Solana Beach, Encinitas keep beach sand project alive
By Joe Tash
After more than a decade of study at a cost of $8 million, the future of a massive beach sand replenishment project for North County’s coastline hinged on the support of the Solana Beach and Encinitas city councils on May 8.
At separate meetings, both councils unanimously supported the project, meaning that for now, planning can continue. The project would have been dead if either council had voted against it.
If it gains final approval and funding, the project — to be carried out by the U.S. Army Corps of Engineers — would involve moving hundreds of thousands of cubic yards of sand onto the beaches of Solana Beach and Encinitas over the next 50 years.
“We’re never going to get this opportunity again. We have to take it. If we don’t, we’re fools,” said Solana Beach Councilman Tom Campbell.
The Solana Beach council voted after listening to about a dozen speakers for and against the project. Supporters said it would protect the coastal bluffs from storm damage and erosion, improving safety for beach-goers and property owners, and offer environmental benefits.
Opposition to the project came mostly from surfers, who fear that dumping tons of sand on local beaches would affect the contours of the ocean floor and diminish the waves at some of the region’s best surf spots.
Former City Councilman Joe Kellejian, who stepped down from the panel in December after serving for 20 years, told the council Wednesday that if the project does not go forward, years of effort, thousands of hours of work and millions of dollars would go to waste.
“We have a very real shoreline erosion problem to solve,” Kellejian said. “Without this opportunity, make no mistake, we will end up with more sea walls in this community.”
However, opponents called on the council to work with the Army Corps of Engineers on a less invasive project that would involve putting less sand on the beaches, but also help preserve the area’s prime surf breaks.
Solana Beach and Army Corps staff said Wednesday that environmental studies determined the project would not affect 17 of 21 surf spots that were studied. Among those that would be affected, however, are three well-known surf spots — Tabletop and Pillbox in Solana Beach and Stone Steps in Encinitas.
“There are plenty of low-quality waves for beginners all over San Diego,” but only a few places with high-quality waves, said Mark Rauscher of the Surfrider Foundation. “You’re about to bury a few of them with this project.”
“As a resident of Solana Beach I am concerned,” said Allison Prange. “I am worried about my childhood beach. I don’t want to see it destroyed.”
Officially, the two councils voted Wednesday to draft letters supporting the Army Corps’ preferred alternative among a number of variations on the project. Without those letters, the project would not have been considered by Army Corps officials in Washington, D.C.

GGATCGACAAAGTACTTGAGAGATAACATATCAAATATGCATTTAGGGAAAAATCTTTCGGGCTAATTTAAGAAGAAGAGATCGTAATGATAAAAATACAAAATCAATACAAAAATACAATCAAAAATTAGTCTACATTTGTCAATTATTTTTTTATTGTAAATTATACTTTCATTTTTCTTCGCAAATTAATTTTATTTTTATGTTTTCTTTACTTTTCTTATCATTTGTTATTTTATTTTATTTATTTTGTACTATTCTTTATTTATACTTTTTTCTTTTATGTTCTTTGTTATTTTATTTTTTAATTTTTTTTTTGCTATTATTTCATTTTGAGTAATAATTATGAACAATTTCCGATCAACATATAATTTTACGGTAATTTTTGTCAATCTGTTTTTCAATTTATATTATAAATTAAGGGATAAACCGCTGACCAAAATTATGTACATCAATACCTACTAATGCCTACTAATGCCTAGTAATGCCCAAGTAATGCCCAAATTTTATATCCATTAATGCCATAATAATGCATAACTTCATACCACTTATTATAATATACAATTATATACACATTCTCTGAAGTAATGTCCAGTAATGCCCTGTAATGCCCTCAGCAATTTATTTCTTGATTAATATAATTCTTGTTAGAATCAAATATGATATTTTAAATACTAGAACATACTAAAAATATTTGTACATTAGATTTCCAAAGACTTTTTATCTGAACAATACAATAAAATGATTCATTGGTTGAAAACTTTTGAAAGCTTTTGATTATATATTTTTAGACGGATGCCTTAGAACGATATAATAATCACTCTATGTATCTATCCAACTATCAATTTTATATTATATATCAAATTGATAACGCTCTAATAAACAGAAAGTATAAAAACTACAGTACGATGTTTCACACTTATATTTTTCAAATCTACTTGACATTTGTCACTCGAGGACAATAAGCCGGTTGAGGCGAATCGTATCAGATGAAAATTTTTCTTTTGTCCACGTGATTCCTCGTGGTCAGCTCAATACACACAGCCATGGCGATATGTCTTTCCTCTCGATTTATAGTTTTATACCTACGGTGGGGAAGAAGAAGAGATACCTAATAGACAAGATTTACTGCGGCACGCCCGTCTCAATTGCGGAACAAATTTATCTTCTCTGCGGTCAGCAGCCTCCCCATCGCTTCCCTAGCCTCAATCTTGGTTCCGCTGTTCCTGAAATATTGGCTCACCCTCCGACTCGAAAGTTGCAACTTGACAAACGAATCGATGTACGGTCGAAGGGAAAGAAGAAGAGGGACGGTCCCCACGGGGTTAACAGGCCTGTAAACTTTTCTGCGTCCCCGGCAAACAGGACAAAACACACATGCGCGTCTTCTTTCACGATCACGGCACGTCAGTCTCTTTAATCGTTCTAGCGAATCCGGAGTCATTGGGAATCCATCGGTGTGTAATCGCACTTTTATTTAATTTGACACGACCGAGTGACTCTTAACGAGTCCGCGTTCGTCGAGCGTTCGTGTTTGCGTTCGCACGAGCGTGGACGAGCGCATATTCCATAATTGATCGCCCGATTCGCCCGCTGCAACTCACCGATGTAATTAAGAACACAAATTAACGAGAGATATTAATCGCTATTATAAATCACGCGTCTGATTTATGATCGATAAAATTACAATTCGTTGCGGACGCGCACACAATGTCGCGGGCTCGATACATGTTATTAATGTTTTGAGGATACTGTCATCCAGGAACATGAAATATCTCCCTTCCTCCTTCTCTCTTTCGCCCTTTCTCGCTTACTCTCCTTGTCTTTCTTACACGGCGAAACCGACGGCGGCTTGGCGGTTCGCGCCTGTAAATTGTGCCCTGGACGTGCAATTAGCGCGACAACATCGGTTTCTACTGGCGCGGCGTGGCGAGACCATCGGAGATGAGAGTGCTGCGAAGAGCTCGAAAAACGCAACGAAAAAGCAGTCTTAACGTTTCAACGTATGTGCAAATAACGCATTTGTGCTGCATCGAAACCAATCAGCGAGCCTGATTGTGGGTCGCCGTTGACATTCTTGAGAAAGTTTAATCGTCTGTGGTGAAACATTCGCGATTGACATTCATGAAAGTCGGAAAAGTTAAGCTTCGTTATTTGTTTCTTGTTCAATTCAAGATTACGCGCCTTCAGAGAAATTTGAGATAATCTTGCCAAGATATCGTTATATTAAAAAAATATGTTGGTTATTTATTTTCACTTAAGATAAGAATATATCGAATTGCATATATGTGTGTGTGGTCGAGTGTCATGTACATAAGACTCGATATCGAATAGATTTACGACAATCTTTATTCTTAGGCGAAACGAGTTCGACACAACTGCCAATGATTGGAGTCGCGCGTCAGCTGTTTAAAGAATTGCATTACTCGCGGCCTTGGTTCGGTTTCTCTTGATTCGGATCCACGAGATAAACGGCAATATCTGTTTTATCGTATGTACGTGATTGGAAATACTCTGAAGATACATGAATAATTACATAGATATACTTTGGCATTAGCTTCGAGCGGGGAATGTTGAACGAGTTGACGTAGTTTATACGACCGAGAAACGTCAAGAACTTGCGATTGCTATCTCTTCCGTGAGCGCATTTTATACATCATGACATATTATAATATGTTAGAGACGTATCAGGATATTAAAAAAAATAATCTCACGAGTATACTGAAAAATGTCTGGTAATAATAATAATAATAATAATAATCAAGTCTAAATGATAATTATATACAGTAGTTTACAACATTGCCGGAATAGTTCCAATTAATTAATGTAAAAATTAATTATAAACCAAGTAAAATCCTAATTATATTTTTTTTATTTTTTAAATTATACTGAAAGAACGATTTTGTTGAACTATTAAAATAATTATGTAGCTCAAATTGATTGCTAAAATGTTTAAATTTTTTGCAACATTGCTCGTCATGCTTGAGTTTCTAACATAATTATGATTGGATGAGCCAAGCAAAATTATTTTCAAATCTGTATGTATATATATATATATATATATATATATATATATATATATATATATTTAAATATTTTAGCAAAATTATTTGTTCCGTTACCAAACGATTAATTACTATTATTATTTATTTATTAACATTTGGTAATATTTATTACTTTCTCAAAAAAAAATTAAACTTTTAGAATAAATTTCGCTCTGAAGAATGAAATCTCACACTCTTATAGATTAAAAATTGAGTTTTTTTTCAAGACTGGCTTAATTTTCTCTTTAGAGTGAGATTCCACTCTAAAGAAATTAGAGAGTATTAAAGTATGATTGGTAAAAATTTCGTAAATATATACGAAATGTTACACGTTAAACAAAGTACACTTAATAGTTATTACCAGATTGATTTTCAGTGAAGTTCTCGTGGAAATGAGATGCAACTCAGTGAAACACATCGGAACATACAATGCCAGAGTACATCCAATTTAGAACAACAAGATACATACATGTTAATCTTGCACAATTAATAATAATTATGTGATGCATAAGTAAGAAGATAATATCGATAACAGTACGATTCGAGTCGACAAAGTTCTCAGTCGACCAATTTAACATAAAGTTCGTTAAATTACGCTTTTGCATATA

The next step for the project will be a hearing before the agency’s Civil Works Review Board on June 21 in the nation’s capital. Representatives of both Solana Beach and Encinitas plan to be on hand.
“We are going there to show our support for the project and give the local perspective,” said Solana Beach City Manager David Ott.
“This project is the poster child for sand replenishment projects in California,” Ott said, because of the critical need due to shoreline erosion. “If we can’t receive approval for this project, it creates serious doubt for future projects in California.”
Solana Beach has experienced dozens of bluff collapses, including one incident in which a “Volkswagen-sized” chunk of earth was hurled more than 50 feet from the bluff, Ott said. A woman died in a bluff collapse at Moonlight Beach in Encinitas in 2000.
After the hearing in Washington, D.C., the project will go before the California Coastal Commission for review, and then an engineer’s report will be issued by the Army Corps in the fall, Ott said. If the project receives all necessary approvals, it would be included in a water bill for potential funding by Congress late this year.
Design and coastline monitoring would take place in 2014 and 2015, with construction to begin in early 2016 and last about a year, Army Corps officials said.
In the Solana Beach segment of the project, 960,000 cubic yards of sand would be placed on the beach initially, and “re-nourishment” would take place in 13-year cycles. The total cost of the Solana Beach project is estimated at $66 million.
The Encinitas segment would involve an initial placement of 680,000 cubic yards of sand, with re-nourishment every five years, and the project is slated to cost $108 million.
Ott said one reason the project has taken so long is that an initial study completed by the Army Corps in 2005 was flawed, and the agency essentially had to start over.
Of the $8 million spent so far, about half has come from the federal government, $3 million from the state, and $1 million — in staff time and consultant studies — has come from the two cities. Design and monitoring work is estimated to cost about another $1 million, Ott said.
Even if the project receives all necessary approvals, Congress would still have to agree to fund each phase.
Ott said it’s worthwhile to get approval even if funding isn’t readily available. That’s because a project to dredge San Elijo Lagoon is also in the works, which would make available about one million cubic yards of beach sand. If the Army Corps project is approved, Ott said, sand from the lagoon dredging could be placed on Solana Beach and Encinitas beaches.